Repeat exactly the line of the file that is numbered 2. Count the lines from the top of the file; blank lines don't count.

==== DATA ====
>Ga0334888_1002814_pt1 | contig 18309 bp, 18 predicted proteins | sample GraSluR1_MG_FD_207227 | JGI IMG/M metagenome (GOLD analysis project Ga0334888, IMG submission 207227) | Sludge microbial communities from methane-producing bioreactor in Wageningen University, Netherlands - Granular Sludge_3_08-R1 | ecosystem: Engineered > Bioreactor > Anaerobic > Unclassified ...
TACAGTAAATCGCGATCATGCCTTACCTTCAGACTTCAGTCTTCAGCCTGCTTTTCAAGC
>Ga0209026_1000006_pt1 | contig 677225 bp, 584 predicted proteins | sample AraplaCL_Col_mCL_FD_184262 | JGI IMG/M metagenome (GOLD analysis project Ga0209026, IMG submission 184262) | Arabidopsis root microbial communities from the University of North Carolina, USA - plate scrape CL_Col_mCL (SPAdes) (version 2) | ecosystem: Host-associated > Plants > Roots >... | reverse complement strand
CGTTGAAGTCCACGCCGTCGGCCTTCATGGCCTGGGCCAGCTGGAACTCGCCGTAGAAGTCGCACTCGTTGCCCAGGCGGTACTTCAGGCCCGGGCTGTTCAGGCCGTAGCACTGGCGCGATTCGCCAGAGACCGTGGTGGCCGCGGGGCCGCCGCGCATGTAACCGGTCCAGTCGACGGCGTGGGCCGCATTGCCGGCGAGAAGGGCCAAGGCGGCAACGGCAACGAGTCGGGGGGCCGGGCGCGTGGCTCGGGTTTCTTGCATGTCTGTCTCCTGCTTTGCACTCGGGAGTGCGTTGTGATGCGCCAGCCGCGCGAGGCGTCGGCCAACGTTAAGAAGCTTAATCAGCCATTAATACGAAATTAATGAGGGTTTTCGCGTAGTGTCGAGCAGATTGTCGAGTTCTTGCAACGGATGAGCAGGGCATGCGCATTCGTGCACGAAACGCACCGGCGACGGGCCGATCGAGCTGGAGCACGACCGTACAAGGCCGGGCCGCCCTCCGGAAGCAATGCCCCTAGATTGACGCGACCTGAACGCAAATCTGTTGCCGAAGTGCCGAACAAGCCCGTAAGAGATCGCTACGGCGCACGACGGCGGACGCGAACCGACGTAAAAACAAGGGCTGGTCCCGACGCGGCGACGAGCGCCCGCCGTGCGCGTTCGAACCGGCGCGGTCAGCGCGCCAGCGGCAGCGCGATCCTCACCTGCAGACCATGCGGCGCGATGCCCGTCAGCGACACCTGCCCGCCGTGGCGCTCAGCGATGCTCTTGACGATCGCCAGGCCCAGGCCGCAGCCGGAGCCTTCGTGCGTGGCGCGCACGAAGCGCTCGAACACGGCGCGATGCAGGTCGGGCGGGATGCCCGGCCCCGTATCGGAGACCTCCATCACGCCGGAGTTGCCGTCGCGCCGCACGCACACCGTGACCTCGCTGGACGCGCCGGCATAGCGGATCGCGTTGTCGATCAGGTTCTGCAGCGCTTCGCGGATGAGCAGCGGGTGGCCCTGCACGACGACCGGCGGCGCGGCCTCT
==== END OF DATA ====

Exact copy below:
TACAGTAAATCGCGATCATGCCTTACCTTCAGACTTCAGTCTTCAGCCTGCTTTTCAAGC